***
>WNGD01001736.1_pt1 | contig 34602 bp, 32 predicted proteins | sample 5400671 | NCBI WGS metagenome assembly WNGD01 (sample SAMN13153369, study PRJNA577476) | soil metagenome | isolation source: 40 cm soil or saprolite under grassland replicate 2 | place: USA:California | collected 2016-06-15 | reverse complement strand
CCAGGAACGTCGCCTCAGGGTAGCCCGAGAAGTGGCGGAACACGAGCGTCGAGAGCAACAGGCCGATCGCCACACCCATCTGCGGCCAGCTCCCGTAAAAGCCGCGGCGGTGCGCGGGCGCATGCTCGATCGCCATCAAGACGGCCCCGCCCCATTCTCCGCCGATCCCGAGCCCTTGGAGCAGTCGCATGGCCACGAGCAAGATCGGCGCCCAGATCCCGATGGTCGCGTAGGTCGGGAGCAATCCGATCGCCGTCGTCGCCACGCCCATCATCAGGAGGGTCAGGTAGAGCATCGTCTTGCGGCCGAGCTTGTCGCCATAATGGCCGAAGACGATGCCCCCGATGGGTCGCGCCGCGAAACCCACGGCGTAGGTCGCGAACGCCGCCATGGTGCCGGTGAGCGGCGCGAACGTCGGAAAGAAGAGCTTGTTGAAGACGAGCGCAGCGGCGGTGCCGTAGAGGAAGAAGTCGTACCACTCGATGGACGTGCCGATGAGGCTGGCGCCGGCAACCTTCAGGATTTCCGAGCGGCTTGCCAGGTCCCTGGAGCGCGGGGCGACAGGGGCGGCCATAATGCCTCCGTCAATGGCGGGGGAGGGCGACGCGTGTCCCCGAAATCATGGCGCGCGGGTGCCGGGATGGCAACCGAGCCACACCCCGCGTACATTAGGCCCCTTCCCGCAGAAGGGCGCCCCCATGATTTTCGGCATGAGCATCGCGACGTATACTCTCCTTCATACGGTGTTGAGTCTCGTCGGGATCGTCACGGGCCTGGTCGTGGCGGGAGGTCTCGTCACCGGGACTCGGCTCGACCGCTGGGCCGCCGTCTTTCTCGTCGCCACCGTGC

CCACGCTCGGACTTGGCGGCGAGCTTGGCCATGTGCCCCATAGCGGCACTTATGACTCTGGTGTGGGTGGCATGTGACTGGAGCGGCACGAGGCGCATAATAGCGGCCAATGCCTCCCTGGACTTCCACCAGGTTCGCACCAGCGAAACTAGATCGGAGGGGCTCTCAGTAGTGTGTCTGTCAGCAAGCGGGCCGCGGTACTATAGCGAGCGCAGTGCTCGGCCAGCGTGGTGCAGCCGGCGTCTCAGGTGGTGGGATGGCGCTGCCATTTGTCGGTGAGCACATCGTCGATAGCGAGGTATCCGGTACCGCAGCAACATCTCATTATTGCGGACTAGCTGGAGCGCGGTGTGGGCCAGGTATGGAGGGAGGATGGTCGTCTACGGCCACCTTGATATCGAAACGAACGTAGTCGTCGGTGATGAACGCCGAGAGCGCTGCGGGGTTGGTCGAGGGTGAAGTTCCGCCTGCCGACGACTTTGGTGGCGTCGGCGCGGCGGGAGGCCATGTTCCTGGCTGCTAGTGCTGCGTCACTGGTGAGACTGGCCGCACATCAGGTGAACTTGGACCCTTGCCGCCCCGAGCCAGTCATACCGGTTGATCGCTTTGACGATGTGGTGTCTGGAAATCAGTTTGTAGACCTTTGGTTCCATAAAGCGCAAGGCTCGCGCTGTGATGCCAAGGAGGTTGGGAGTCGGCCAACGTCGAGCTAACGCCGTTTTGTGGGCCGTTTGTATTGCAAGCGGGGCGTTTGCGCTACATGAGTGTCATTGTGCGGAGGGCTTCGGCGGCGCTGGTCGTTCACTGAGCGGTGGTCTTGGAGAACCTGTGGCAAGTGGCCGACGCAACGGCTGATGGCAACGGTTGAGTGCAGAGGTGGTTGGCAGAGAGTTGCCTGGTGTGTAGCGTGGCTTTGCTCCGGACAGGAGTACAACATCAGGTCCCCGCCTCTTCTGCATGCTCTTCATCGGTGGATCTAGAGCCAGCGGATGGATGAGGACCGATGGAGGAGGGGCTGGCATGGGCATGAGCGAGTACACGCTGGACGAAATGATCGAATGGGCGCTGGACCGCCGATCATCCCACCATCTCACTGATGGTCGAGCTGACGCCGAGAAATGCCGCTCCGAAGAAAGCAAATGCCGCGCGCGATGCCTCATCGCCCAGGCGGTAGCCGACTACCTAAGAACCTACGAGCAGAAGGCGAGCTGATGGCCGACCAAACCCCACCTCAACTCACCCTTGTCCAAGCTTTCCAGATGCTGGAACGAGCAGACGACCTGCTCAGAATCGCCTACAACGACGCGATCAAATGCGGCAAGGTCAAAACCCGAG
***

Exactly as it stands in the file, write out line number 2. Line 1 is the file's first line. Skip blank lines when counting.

CCAGGAACGTCGCCTCAGGGTAGCCCGAGAAGTGGCGGAACACGAGCGTCGAGAGCAACAGGCCGATCGCCACACCCATCTGCGGCCAGCTCCCGTAAAAGCCGCGGCGGTGCGCGGGCGCATGCTCGATCGCCATCAAGACGGCCCCGCCCCATTCTCCGCCGATCCCGAGCCCTTGGAGCAGTCGCATGGCCACGAGCAAGATCGGCGCCCAGATCCCGATGGTCGCGTAGGTCGGGAGCAATCCGATCGCCGTCGTCGCCACGCCCATCATCAGGAGGGTCAGGTAGAGCATCGTCTTGCGGCCGAGCTTGTCGCCATAATGGCCGAAGACGATGCCCCCGATGGGTCGCGCCGCGAAACCCACGGCGTAGGTCGCGAACGCCGCCATGGTGCCGGTGAGCGGCGCGAACGTCGGAAAGAAGAGCTTGTTGAAGACGAGCGCAGCGGCGGTGCCGTAGAGGAAGAAGTCGTACCACTCGATGGACGTGCCGATGAGGCTGGCGCCGGCAACCTTCAGGATTTCCGAGCGGCTTGCCAGGTCCCTGGAGCGCGGGGCGACAGGGGCGGCCATAATGCCTCCGTCAATGGCGGGGGAGGGCGACGCGTGTCCCCGAAATCATGGCGCGCGGGTGCCGGGATGGCAACCGAGCCACACCCCGCGTACATTAGGCCCCTTCCCGCAGAAGGGCGCCCCCATGATTTTCGGCATGAGCATCGCGACGTATACTCTCCTTCATACGGTGTTGAGTCTCGTCGGGATCGTCACGGGCCTGGTCGTGGCGGGAGGTCTCGTCACCGGGACTCGGCTCGACCGCTGGGCCGCCGTCTTTCTCGTCGCCACCGTGC